Fig. 4 The chromatogram of white ginseng samples. 1, The chromatograms of eight standard compounds; 2–7, White ginseng samples from Changbai Mountain region of Jilin Province; 8–13, White ginseng samples from Jingyu region of Jilin Province; 14–19, White ginseng samples from Tonghua region of Jilin Province.
Fig. 5 The chromatogram of red ginseng samples. 1, The chromatograms of eight standard compounds; 2–7, Red ginseng samples from Changbai Mountain region of Jilin Province; 8–13, Red ginseng samples from Jingyu region of Jilin Province; 14–19, Red ginseng samples from Tonghua region of Jilin Province.
Fig. 6 Comparison of eight investigated components in white ginseng samples (W1–W18) from different habitats.
Fig. 7 Comparison of eight investigated components in red ginseng samples(R1–R18) from different habitat.
The red ginseng processing procedure consists of two main steps: steaming, followed by drying . The steaming would supply sufficient water and heat which was needed in the hydrolysis reaction, and that was the major procedure in processing of ginseng.The possible pathway of chemical transformation is shown in Fig. 8. During the steaming, originally 2-1-glycosidic bond at C-6 of the ginsenosides Rf and Rg2 were destroyed, leading to the partial release of the glycosyl, and generating ginsenoside Rh1. This might be the reason for the increase of the content of ginsenoside Rh1 after processing in red ginseng. In addition, the steaming treatment were also believed to result in the partial release of the glycosyl moieties that are originally attached at the hydroxyls at C-20 and C-3 of the major ginsenosides via (2,1) or (6,1)-glycoside bond destroying,which might also be the reason for the decrease of the content of these ginsenoside in red ginseng such as Rb1, Rb2, Rb3, Rc, Rd and Rf.The six ginsenosides would yield intermediate ginsenosides, such as Rh2, F2, Rg3, eventually converting to the corresponding aglycones during the red ginseng processing procedure. The drying process made the moisture contents of red ginseng drops to 15% or 18% ,and presents good moisturizing, delicate surface, bright and clean,yellow and red inside, which could increase consumers’ acceptance of red ginseng.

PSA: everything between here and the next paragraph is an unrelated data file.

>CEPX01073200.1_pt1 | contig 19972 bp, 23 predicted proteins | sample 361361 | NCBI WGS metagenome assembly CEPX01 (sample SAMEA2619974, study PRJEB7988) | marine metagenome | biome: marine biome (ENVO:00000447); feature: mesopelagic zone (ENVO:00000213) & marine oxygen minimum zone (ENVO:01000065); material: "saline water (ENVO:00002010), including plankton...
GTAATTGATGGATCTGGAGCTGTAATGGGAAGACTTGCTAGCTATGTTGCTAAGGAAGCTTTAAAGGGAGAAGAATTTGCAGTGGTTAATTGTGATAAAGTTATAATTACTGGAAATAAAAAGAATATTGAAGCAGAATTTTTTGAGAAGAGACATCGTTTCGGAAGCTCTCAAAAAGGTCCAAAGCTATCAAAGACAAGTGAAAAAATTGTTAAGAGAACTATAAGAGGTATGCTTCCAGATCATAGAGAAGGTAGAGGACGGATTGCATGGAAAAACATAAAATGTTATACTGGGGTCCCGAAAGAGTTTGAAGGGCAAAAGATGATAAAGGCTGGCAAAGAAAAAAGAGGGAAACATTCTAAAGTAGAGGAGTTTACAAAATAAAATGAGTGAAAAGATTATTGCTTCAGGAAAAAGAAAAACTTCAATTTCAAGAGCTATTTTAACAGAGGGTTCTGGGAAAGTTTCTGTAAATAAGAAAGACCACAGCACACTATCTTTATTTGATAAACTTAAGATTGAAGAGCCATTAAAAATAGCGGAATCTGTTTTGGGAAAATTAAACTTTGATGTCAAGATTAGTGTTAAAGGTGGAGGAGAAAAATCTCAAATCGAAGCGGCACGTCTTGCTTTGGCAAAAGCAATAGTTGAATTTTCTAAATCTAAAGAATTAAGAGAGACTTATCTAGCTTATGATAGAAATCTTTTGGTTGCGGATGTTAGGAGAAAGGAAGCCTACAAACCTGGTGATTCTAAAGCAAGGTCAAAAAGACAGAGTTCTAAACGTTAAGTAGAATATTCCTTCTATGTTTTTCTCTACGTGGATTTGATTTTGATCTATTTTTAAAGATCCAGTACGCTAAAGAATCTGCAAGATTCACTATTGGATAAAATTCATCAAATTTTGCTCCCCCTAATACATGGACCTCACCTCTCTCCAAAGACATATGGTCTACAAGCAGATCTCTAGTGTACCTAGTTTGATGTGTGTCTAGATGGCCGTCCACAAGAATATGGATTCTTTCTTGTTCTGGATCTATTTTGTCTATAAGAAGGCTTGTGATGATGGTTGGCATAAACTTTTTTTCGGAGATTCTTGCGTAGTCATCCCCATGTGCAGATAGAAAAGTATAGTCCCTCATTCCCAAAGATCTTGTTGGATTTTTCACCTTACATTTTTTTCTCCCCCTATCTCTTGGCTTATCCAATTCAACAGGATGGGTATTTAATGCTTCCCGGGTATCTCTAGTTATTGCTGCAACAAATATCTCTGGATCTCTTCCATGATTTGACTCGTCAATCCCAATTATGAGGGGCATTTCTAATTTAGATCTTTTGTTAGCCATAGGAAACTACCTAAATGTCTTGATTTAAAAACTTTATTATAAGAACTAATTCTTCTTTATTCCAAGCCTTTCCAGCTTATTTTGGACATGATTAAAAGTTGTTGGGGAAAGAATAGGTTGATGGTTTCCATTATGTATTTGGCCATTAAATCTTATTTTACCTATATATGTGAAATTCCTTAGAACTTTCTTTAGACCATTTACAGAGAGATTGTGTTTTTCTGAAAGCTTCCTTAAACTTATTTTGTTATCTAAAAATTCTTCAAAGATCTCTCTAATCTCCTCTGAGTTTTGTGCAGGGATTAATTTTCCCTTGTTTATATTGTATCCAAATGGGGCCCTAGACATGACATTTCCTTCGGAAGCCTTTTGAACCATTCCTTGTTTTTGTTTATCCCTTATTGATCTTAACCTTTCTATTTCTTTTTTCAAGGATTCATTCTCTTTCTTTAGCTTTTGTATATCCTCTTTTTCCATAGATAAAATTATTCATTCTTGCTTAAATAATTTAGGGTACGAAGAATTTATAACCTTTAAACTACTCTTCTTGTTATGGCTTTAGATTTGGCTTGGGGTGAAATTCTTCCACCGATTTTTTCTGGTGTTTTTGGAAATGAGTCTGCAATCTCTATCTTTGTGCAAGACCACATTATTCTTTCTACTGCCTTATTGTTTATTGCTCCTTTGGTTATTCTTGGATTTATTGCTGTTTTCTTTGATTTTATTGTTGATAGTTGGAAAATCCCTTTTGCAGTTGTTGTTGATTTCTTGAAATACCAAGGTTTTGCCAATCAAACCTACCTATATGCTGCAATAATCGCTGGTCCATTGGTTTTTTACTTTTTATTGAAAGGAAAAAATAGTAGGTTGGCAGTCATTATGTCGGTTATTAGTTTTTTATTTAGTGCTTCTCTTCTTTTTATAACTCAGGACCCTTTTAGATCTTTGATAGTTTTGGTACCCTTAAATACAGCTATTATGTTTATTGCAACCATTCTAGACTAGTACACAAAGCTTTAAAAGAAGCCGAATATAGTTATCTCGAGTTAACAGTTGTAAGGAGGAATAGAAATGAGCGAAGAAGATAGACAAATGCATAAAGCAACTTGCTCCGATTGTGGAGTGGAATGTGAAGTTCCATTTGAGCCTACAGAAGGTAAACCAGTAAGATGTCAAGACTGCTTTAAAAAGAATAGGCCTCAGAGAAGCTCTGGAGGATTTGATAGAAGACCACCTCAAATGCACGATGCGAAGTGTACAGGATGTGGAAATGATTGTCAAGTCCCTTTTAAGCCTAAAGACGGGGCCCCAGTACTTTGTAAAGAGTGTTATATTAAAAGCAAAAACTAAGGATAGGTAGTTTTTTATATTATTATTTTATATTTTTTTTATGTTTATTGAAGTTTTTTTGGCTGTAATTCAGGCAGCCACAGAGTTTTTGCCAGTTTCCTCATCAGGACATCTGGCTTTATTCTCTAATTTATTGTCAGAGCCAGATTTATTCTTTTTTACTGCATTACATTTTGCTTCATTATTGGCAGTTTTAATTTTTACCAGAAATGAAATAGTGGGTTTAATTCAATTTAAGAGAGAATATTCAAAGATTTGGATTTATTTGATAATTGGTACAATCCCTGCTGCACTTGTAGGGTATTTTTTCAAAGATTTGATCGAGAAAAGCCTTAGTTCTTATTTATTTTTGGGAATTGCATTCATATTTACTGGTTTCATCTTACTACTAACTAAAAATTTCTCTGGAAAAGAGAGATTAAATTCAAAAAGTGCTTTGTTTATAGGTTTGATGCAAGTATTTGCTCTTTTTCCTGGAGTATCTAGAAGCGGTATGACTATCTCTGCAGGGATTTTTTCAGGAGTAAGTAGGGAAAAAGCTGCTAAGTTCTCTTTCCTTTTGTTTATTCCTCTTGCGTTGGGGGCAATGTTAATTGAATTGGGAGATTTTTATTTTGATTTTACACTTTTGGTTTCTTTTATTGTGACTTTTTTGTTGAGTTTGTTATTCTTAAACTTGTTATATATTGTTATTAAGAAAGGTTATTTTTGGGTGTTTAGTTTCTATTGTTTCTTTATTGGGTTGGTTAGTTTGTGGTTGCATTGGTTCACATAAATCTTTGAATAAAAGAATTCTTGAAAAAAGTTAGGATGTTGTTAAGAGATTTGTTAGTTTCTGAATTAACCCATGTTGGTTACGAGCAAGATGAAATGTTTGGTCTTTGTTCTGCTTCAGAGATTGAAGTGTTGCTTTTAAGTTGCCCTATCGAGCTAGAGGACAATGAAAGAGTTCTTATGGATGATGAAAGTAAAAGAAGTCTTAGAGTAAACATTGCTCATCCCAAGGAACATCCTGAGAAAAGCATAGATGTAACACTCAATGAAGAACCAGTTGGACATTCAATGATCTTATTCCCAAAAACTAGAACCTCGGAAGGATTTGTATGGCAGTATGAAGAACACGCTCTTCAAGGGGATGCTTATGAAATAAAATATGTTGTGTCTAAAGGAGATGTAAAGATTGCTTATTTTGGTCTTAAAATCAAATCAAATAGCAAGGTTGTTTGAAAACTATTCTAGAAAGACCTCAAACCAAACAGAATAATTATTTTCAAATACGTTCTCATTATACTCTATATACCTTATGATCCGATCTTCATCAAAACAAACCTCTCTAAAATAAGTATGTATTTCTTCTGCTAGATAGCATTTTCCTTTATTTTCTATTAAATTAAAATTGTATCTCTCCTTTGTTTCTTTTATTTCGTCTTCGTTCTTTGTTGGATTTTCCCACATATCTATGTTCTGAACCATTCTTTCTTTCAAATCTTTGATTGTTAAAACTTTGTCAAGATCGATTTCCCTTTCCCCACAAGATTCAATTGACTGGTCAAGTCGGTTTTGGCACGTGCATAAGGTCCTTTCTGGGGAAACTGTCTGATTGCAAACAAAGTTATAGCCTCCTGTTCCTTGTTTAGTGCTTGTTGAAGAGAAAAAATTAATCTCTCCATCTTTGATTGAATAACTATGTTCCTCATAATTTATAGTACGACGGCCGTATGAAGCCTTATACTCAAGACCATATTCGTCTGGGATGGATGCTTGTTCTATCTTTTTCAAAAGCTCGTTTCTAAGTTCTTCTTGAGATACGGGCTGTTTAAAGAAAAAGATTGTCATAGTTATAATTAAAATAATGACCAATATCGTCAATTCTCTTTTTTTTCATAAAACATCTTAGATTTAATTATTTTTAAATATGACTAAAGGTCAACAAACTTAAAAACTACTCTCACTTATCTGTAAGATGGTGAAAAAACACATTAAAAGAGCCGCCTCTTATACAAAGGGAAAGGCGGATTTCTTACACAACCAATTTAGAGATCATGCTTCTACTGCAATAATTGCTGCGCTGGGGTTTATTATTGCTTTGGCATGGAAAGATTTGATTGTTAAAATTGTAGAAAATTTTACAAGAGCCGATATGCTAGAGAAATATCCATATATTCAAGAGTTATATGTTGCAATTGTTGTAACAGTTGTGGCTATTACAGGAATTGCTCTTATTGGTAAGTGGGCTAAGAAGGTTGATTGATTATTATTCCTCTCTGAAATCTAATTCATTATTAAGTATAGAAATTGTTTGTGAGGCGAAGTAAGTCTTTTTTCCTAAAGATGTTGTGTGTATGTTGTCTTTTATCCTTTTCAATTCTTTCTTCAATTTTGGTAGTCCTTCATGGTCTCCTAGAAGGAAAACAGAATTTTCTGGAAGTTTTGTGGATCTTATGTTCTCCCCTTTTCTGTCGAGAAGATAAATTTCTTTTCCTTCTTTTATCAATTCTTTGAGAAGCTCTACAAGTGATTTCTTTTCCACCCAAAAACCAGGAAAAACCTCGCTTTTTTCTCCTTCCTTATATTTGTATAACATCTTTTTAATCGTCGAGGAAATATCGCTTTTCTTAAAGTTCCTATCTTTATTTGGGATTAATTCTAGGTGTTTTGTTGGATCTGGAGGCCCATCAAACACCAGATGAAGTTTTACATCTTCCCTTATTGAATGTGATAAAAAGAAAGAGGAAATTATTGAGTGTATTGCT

Fig. 8 Pathways of chemical changes of ginsenosides during red ginseng processing.